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Mangrove - Beyond Reality CD (album) cover

BEYOND REALITY

Mangrove

 

Symphonic Prog

3.49 | 42 ratings

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Epignosis
Special Collaborator
Eclectic Prog Team
2 stars For the most part, this group sounds like a generic neo-progressive band. Worse than being generic, this album seems to be downright derivative in many places. On the upside, the lead guitar is wonderful and by far the best thing this album has to offer. However, the vocals are horrendous- not due to the singer's natural voice, but due to how he uses it. He tries to evoke a snarling, angst-ridden character, like blending Peter Gabriel and Roger Waters and cranking up the theatrics. When they are quiet, they are barely audible; when they are loud, they are atrocious. The rest of the band is decent, but do nothing remarkable throughout the duration of the record.

"Daydreamer's Nightmare" Delicate, dreamy classical guitar, sitar, and synthesizer drift into more explosive music that remains steady, introducing a thick guitar solo. A soft verse brings in heavier music and sounds quite like early Marillion without the pizzazz. Although this song has an exceptional vocal melody, it isn't excellently executed (though it isn't done poorly); still, this is easily the strongest composition, with several great instrumental moments- the main guitar solo really shines.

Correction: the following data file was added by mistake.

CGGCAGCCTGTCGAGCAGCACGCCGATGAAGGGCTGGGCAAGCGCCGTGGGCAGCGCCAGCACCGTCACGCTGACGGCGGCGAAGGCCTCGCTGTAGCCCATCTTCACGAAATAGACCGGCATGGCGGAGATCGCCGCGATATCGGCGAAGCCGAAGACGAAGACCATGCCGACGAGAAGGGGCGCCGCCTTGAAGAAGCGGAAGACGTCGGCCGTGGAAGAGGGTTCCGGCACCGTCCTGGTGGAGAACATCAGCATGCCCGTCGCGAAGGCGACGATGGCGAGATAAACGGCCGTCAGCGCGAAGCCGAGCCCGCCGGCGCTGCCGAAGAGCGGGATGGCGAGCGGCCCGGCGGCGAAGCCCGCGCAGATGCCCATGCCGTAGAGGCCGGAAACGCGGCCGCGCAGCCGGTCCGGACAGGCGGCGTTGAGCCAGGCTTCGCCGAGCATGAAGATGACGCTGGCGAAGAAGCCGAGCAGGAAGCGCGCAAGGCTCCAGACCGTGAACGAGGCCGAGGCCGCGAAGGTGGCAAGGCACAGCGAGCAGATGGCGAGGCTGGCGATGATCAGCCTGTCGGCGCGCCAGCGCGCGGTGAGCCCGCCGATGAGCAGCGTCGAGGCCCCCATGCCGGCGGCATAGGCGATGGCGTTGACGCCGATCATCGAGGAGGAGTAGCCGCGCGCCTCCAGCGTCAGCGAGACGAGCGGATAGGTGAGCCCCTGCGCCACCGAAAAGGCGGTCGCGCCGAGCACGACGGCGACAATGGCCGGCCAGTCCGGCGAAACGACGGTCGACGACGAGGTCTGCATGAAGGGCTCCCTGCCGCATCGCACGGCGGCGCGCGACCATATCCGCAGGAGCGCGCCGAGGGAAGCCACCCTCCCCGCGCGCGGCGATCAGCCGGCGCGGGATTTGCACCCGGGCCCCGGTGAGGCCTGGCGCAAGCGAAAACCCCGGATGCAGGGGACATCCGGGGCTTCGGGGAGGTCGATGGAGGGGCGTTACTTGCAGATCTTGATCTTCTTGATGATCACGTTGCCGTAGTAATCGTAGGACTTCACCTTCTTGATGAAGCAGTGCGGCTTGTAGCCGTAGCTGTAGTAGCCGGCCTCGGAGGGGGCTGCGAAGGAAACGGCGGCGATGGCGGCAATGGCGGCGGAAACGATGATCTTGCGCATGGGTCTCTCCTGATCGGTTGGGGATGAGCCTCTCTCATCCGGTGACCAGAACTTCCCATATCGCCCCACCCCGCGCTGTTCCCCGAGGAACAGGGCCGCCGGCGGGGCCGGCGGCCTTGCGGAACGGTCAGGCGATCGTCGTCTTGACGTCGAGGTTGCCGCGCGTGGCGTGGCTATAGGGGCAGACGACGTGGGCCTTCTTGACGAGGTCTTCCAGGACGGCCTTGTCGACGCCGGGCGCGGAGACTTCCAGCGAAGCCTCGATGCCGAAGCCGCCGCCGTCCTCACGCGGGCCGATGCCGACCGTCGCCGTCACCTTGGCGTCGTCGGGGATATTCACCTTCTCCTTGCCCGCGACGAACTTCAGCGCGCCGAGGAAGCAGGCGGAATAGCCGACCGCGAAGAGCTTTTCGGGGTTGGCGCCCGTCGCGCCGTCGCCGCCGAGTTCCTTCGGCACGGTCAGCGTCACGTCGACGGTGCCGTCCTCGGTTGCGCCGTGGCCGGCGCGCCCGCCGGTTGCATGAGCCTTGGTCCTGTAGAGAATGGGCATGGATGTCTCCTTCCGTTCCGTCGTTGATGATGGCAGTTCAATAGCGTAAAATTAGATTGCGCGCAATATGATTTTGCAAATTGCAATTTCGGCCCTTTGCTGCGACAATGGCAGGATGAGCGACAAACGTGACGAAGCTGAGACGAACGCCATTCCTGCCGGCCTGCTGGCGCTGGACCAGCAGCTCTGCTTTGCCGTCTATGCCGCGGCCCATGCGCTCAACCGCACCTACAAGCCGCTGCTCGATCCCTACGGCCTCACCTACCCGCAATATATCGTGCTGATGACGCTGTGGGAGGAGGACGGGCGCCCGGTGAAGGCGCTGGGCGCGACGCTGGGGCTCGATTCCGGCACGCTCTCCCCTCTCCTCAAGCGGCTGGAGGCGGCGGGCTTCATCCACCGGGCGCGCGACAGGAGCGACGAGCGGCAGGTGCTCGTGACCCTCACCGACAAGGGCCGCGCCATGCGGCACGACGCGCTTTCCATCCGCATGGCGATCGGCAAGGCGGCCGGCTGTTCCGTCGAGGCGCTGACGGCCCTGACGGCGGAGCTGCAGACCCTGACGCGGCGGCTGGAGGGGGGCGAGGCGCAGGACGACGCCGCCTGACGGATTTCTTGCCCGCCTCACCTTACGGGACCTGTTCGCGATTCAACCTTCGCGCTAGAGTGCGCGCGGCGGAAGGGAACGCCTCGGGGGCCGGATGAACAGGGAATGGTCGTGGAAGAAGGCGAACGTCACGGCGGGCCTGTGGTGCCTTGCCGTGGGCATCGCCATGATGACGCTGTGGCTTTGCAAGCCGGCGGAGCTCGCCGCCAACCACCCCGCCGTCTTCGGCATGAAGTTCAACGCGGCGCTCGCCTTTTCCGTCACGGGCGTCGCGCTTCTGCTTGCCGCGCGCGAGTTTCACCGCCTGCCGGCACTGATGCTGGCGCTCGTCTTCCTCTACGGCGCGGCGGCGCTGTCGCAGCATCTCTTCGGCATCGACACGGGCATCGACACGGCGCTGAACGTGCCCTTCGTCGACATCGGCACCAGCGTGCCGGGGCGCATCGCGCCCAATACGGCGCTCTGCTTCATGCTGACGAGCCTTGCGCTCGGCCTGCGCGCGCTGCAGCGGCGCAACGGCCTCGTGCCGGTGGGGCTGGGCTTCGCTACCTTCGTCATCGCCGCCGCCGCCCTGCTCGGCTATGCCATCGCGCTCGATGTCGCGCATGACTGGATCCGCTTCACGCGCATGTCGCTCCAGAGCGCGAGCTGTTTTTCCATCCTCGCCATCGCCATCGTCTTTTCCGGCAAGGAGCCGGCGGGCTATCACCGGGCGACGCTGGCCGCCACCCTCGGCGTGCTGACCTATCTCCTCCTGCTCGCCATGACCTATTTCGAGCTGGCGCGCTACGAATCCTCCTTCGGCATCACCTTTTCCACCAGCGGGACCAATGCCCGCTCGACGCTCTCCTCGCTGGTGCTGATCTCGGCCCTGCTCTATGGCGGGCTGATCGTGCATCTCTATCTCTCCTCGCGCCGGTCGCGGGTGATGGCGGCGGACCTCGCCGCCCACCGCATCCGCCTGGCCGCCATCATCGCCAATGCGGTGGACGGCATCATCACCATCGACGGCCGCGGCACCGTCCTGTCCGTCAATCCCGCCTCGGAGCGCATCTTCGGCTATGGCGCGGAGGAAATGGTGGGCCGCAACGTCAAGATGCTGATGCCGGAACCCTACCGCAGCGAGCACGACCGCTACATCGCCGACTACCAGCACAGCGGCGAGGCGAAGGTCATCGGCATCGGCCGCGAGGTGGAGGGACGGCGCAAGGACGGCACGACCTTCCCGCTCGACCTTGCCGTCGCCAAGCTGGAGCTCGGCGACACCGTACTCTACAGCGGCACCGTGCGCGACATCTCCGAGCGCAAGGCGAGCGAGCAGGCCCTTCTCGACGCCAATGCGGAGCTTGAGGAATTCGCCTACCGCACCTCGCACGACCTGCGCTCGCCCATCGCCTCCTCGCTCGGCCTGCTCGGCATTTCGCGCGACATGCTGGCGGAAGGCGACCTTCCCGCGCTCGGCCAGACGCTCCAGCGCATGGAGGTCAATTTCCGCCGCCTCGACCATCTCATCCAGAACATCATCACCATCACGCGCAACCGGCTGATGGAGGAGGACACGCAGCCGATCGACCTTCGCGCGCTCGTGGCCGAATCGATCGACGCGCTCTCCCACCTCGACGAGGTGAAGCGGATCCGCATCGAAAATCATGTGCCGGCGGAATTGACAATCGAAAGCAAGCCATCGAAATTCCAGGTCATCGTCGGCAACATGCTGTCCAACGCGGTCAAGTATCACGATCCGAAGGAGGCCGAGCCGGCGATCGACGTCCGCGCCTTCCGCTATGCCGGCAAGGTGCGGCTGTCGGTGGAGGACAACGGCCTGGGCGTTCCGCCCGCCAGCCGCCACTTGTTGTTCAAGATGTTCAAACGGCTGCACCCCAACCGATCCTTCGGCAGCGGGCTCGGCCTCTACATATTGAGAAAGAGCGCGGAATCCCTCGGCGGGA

"Time Will Tell" Ninety seconds in is a segment that is almost a carbon copy of the beginning of the verse of "Machine Messiah" by Yes, right down to the bass run. This lengthy piece relies heavily on various keyboard solos, including synthesizer and electric piano. I think the guitar solo is expertly crafted and works extremely well over the music. With a rather shoddy transition, the music turns into something right out of the notebook of 1973 Pink Floyd, which dully drags on until an upbeat synthesizer-led conclusion takes over.

"Love And Beyond" Simple piano and soft vocals make up this slow-dance prom song, which is interrupted by a decent guitar solo.

"Reality Fades" This is a fairly lackluster instrument with some enjoyable guitar lead, but not much else.

"Beyond Reality" Gorgeous piano opens this track, which includes some tasty electric guitar. The intro drops off, bringing in acoustic guitar and singing. Otherwise, the song is several minutes of utter cheese. The singer even adopts this Roger Daultry-like grit in his voice, and his singing "I will survive" makes me chuckle.

"Voyager" Relying heavily on synthesizers, the final track has a Supertramp-like sound, with a keyboard hammering out the chords and a quirky lead vocal, but does develop into something heavier, with Uriah Heep-like shrieks. The track is mostly one extended guitar solo, however, with some uninteresting music backing it. The guitar itself is great though- the player really channels Steve Hackett. Still, the overall piece borders on monotony.

Epignosis | 2/5 |

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